It’s 2018 and diversification is the name of the game if one is set to survive in the entertainment industry. The modern day artist has to be self sufficient and with impeccable foresight and the ability to be malleable to the Industry’s ever changing climate.
While Young Black has made a name for himself as a musician under Bang! Gae - Cranking out festive summer songs and the occasional ballad, what might prove to outlive his music might just be his online TV show Mono Culture.
Mono Culture has hosted notable music acts from all across the country and spanning genres. On it, Young Black interviews his fellow entertainers and asks the hard questions. The questions media people probably won’t ask because nobody wants to risk being struck off guest list to the next hot show.
I sat down with Black to find out what Mono Culture came about, how it fits into his vision in the grand scheme of things, and where exactly he thinks his vision will lead him.
Why did you start Mono Culture?
Mono Culture came about because I wanted to give artists a platform to market themselves where they could be free and fully catered for. I didn’t feel like we had anything in the country right now that let artists really come on and show who they are, what they do freely. You go to radio and TV and those shows make you squeeze your whole craft and being into a 5/10 minute segment… That won’t give anyone the right time or energy to really showcase themselves and I feel like our artists work hard. They deserve that platform, so I made it.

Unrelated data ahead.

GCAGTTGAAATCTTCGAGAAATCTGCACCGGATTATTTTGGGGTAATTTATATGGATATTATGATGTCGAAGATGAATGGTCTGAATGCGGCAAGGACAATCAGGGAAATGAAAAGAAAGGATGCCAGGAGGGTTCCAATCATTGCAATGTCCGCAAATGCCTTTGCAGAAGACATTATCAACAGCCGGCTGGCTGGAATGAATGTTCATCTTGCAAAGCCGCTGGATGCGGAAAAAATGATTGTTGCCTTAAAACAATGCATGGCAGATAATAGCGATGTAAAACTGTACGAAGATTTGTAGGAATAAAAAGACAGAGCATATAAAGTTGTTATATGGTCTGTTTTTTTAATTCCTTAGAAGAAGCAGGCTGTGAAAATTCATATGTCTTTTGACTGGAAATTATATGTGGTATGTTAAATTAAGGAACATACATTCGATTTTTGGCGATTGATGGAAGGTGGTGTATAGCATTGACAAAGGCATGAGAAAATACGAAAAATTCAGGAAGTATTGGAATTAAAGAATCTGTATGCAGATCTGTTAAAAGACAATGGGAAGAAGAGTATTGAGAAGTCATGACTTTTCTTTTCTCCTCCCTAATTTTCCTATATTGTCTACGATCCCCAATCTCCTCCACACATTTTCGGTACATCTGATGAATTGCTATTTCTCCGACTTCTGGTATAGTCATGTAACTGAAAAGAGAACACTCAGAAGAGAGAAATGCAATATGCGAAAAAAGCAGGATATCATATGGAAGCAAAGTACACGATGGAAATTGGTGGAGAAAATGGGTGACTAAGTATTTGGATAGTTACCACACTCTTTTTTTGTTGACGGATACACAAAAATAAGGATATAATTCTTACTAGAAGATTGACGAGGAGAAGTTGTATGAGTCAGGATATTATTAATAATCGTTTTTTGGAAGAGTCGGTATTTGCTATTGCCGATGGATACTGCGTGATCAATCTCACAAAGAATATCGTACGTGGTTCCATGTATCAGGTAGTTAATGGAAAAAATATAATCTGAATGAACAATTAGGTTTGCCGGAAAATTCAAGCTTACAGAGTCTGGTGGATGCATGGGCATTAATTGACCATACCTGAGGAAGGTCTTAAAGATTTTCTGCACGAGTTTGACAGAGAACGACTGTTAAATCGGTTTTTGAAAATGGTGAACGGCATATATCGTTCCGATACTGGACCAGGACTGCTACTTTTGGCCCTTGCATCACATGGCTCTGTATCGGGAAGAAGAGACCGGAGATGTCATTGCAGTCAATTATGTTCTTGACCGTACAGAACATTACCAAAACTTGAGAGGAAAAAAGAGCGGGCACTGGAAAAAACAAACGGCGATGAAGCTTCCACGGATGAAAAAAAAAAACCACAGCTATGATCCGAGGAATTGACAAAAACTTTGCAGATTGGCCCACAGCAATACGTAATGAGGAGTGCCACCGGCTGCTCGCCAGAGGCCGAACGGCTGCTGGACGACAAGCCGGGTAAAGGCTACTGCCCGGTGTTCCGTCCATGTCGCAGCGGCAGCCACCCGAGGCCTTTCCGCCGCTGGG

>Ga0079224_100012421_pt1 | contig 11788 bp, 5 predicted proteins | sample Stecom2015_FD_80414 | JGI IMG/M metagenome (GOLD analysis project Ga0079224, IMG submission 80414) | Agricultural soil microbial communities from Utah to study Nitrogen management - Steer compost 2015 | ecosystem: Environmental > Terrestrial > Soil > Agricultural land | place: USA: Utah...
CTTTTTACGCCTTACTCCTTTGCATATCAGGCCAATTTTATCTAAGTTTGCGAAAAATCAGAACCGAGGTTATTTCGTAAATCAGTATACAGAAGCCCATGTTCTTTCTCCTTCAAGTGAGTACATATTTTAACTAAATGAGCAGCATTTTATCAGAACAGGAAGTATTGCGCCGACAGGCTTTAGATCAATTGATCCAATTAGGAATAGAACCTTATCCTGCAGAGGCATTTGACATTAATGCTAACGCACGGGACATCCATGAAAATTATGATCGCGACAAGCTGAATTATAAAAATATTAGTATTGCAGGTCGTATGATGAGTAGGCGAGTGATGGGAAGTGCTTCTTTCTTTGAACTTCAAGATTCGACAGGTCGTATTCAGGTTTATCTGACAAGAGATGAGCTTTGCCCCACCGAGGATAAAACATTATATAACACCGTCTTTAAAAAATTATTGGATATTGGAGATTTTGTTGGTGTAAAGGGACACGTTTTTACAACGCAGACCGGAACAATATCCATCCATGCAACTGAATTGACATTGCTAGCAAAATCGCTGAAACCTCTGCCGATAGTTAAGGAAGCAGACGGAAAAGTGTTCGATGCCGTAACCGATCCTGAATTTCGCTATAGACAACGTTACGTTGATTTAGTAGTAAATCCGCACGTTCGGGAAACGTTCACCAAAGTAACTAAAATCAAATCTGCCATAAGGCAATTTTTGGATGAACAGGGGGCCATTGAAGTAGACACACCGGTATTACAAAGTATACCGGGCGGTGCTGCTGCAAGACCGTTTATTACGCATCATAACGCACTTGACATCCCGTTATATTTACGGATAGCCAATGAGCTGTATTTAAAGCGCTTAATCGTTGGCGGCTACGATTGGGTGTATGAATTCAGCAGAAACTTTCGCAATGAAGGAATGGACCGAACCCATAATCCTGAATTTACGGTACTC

What’s been your biggest hurdle/fear with making the move from music to essentially TV?
I’ll tell you the truth, this isn’t really a thing I wanted to do. It isn’t really a thing I wanted to be the face of, that is. Music is where my heart is but I knew that Mono was important in a way that’s bigger than what I want, it was, I hate to say it, for the culture, so I had to hop on there and get it started. I didn’t wanna wait to get a host or whatever else. I was there, I had the idea, so I started it.
My biggest fear is actually being remembered solely for Mono Culture. I want it to be successful but in the story of my life and how it’s written, if people remembered me more for Mono or as the TV guy and not Black the artist, it would break my heart.
What’s been your favourite interview to date?
I’d have to say it was with Girly. Her energy was authentic, she came in as herself and left as herself. A lot of people feel the need to put on this front for the camera - which I understand because the brand and persona are important but when it gets to a point where other people can’t reach you, I feel like you’ve lost it. I’ve had interviews where someone was one way in person then as soon as the camera cuts on, they turn into something they’re not and therefore something they can’t carry and those interviews are always the worst. How am I supposed to talk to you when you’re not even there?
Do you have any plans to make Mono bigger?
It’s definitely something we’re working on. Figuring out the logistics, what exactly we’d need, from where, where we’d take it, you know. We’ve had some meetings with people who’d be able to assist us in that area and things are moving forward so yes, that’s definitely in the works. I don’t want people to think that means it’s going to be instantaneous because it probably won’t - We want to make this good, and that requires time. Just know that it’s a priority for us to make this as big as it can be.